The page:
I'm making a file cabinet and I installed the first drawer using
Accuride 4043 drawer slides. These are a type with the rails that
ride on top of other rails so the whole slide is about 3 inches wide.
After installation, I found that it seems to work fine, but the drawer
will shift from side to side by about 3/16". I'm concerned that this
will be a problem because I'm doing inset drawers and have cut the
drawer fronts 5/64" narrower than the opening. The user will be able
to shift the drawer over far enough that the drawer front hits the
Is this amount of side to side play normal? Other "light duty" sides
I have around the house don't seem to do this.
Not unusual, but may be excessive for your application and, IME, can be
amplified by errors in the drawer opening width.
You will want to try shimming the drawer slides, on one or both sides,
to see if you can remove some of this slop.
Out of necessity there must be some side-to-side play. I wouldn't obsess
with it, however. Do what you can within reason, and and what makes you
feel better, and you will find that your inset drawers are going to work
just fine. :)
All of the above ... IOW, whatever will do the job. When I get in a bind
in a kitchen install, the construction site dumpster generally has
something ... packaging cardboard/plastic, pieces of shims, anything
that will get the job done ... permanently, so you won't have to come back.
You think they would work fine if I don't shim at all? I mean, the
I'm worried about it is that I don't want the drawers to slam into the
frame when the users (like my 4 year old) close the drawer.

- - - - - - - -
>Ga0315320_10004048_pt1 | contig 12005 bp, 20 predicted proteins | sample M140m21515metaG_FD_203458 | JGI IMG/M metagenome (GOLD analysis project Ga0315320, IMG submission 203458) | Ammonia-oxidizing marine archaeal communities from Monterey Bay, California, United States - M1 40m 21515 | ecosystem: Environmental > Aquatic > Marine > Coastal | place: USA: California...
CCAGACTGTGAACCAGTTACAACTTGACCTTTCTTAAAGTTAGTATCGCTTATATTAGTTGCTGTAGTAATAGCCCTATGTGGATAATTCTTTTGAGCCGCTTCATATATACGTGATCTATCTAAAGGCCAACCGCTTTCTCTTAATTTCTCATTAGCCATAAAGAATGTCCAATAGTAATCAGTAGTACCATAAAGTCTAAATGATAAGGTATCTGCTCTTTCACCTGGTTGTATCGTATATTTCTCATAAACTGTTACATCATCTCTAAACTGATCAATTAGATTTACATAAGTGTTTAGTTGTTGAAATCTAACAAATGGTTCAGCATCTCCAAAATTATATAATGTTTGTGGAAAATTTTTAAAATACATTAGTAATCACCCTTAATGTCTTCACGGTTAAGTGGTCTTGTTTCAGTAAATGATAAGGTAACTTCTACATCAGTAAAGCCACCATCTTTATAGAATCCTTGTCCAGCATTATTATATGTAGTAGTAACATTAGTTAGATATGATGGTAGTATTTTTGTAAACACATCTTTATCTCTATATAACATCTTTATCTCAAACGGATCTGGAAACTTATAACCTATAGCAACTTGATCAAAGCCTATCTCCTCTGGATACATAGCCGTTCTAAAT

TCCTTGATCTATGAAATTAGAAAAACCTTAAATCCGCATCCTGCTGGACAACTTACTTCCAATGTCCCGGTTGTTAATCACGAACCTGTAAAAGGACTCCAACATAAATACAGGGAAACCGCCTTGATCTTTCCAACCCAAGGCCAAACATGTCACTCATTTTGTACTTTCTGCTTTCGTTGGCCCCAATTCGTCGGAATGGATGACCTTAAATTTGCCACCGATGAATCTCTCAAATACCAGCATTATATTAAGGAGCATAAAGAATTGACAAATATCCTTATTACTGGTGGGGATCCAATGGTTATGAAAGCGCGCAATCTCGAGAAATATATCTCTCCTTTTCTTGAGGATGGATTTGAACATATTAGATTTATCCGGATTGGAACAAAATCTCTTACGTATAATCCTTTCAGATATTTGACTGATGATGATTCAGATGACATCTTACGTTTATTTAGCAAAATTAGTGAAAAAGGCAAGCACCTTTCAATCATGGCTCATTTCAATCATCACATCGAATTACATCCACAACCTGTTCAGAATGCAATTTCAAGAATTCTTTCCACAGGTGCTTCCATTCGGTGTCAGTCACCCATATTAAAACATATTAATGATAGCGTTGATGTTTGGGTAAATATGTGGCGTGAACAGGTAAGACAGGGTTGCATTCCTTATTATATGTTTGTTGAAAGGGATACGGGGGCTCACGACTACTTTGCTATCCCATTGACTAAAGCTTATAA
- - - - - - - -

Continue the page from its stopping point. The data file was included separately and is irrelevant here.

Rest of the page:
Try some minor shimming and see how it works. Doesn't take a second to
just loosen up a cabinet side slide and stick a piece of cardboard
behind it and tighten the screws.
It it doesn't bind the drawer, and you gain something, go with it, or
try doing it to the other side also ... tweaking drawers to go in and
out of a opening is a trial and error endeavor regardless of what slides
you use, or don't use.
Make it a source of satisfaction that you've "tweaked it to the max"! :)
While working on my porch modificaions for an elderly couple, I needed some
shims. I ventured into that tomb of a garage with at least 40 years of
accumulated junk and found something that worked.
Both my grandfathers and my father were great scroungers and recyclers. I
remember all of them telling me to go find something that works. No matter
the problem, go find something that works. That is a lesson that has stuck
with me my whole life. Not all solutions come in a mass manufactured package
at the big box store.
I was taught the same thing, and I'll spend hours massaging something I
found in the garage to fit the need at hand before I'll make the four
mile drive to Lowe's Depot to get the exact thing I need. Of course,
I've been burned so many times by the Borg NOT having the exact thing I
need that I can hardly blame myself. :-)
See Nad. See Nad go. Go Nad!
To reply, eat the taco.
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